Cllr. Varney Sherman, the national orator at Liberia’s 166th Independence Day celebration has called for the vetting of Superintendents of Liberia’s Sub-political division before their appointment by the President of the Republic.
Cllr. Sherman said it is provided by the Constitution that nearly every member of local government administration, except the chiefs, should be appointed by the President of Liberia.
However, he suggested to the President of Liberia that she consider some level of decentralization of the governance of Liberia under a formula which provides that those who are appointed by her are first vetted and agreed upon by a local council of each county.
Delivering his oration last Friday at the Tubmanburg City Hall in Bomi County, Cllr. Sherman said, “You will appoint whomever is nominated, subject to exercising the authority to dismiss him or her or otherwise sanction him or her if the local council recommends and proves to your satisfaction the need for dismissal or other form of sanction”.
Cllr. Sherman who is also the Chairman of the governing Unity Party (UP) said, while this formula, which could be initiated by an executive order and later transformed to a legislative enactment, would appear to be a sharing of our constitutional prerogatives with the local people of each political constituency of Liberia, is the considered opinion that it would not violate the Constitution.
“You know I am a lawyer and you know that I am not a “falkajay” lawyer. More importantly, I dare submit that such new process will begin the experience which will be necessary to make political decentralization a success in this country,” Cllr. Sherman said in a serious mood.
Speaking further Cllr. Sherman said, “I dare also suggest that decentralization of political governance does not consist merely of granting local people the authority to choose or participate in the process for choosing their local leaders.”
He argued that the case of decentralization of political governance would be equated to the granting of authority without the power to exercise it or the responsibility that is attended to it.
“In addition to a change of the selection process for local government leaders, certain defined responsibilities should devolve on local government officials as their exclusive domains, with only supervisory responsibility reserved to the President of Liberia,” Sherman said.
The Unity Party Chairman also suggested that independent sources of revenue (e.g. property taxes) to finance certain local government operations should be reserved for local governments.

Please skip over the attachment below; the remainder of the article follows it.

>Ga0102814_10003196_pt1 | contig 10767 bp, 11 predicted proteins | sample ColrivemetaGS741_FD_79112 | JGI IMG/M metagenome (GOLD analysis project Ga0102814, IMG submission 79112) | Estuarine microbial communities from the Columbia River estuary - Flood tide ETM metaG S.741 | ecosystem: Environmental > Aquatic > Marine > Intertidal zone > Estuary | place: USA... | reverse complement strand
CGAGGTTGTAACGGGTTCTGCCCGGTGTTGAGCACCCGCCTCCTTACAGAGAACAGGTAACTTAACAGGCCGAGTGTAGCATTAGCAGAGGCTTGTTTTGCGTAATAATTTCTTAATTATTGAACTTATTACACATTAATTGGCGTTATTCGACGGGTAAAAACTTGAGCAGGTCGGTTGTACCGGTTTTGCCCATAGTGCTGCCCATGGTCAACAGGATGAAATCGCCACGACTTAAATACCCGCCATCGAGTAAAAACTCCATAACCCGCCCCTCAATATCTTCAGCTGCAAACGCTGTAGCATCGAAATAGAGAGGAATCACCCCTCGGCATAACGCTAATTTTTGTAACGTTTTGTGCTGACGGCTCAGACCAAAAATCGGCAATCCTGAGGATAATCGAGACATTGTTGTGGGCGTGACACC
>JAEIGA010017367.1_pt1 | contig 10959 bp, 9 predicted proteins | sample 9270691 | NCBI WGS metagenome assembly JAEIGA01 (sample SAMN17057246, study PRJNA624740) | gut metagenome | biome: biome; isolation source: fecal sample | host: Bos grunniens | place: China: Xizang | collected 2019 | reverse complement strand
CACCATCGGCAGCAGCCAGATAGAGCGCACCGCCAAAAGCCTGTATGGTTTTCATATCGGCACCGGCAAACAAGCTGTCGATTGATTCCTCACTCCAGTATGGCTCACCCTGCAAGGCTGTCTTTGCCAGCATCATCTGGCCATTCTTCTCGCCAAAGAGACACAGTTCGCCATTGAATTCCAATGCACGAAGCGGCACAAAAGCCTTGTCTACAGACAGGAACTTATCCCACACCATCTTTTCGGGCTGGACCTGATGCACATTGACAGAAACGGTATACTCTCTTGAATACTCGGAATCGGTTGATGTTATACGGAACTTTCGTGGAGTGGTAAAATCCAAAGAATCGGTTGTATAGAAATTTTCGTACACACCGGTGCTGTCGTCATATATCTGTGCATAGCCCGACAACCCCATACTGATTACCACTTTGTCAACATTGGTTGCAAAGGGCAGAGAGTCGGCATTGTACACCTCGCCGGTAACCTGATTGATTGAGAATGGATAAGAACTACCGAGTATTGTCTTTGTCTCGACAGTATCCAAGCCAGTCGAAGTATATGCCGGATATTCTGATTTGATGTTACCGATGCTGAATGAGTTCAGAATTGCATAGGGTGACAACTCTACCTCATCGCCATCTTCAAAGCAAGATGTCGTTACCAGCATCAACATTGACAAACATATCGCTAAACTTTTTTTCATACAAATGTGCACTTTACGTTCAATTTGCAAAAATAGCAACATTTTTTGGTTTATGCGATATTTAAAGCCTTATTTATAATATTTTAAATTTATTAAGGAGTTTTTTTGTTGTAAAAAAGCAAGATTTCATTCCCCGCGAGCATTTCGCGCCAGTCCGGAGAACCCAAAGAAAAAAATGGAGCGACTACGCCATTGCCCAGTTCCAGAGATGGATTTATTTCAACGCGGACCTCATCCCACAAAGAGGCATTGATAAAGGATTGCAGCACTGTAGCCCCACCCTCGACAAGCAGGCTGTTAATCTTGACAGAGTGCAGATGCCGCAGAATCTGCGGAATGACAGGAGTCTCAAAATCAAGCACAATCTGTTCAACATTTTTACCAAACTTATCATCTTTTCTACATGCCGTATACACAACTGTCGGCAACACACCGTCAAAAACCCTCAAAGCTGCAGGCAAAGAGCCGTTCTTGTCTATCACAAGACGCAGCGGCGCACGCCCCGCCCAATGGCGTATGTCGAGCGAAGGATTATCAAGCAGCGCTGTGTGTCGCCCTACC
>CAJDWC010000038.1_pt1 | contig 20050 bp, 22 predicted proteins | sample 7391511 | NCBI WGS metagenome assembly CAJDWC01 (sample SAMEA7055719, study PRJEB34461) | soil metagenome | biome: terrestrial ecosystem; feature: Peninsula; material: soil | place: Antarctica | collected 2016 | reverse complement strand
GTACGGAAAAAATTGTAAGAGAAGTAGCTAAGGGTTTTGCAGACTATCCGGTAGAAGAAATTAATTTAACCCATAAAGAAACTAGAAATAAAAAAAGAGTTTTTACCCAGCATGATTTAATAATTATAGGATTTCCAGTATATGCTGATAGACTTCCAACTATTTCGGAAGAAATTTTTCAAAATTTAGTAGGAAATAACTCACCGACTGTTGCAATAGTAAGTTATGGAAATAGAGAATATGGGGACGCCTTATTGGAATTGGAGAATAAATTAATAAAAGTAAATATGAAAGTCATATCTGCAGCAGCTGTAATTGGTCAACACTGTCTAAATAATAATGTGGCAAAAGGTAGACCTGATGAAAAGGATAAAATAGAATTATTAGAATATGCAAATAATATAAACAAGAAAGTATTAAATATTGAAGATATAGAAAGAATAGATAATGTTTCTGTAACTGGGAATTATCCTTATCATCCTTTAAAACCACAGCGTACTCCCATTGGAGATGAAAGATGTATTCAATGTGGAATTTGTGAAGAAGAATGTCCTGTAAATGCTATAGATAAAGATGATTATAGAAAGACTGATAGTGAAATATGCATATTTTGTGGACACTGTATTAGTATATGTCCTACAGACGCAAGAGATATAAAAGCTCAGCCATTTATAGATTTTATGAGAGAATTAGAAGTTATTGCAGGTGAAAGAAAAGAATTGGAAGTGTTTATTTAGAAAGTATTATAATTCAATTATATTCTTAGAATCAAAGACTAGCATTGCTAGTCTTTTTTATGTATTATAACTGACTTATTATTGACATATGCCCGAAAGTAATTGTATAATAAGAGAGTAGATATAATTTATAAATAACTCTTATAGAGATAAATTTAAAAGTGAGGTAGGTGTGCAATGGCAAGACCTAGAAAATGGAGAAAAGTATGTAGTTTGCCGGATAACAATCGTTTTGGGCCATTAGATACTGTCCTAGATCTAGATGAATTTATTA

He also suggested that Liberia goes another step further to adopt the policy of “revenue sharing” insofar as the revenue is generated from natural resources exploited from a political sub-division.
“And when I suggest revenue-sharing, I hasten to add that I don’t subscribe to certain provisions of the Public Finance Management Act, which requires that all revenues for the Liberian Government should be deposited into a consolidated fund at the Central Bank of Liberia in the name of the Ministry of Finance, he added.
Cllr. Sherman said revenue sharing should actually be what the expression literally means – that a certain percentage of the revenue generated from the exploitation of natural resources be for the county where the deposits are located and that the payers of the revenue pay that percentage directly to the local government’s administration, obtain a receipt and report the payment to the Ministry of Finance for the purpose of appropriate record-keeping and accountability.
Cllr. Sherman said he was making these recommendations even while he recognize and give credit to the policies and programs of county development funds and social development funds, which no government before the Ellen Johnson Administration ever thought about.
Cllr. Sherman said, “I make these recommendations fully aware of the problems associated with the management of the county development funds and social development funds. I still make these recommendations because I believe that these recommendations facilitate more direct participation of the people in deciding their destinies and in determining what is good for them; and as such more direct participation of the people in determining what is good for them enhances peace and reconciliation as a foundation for transformation of our country.” Writes, Timothy T. Seaklon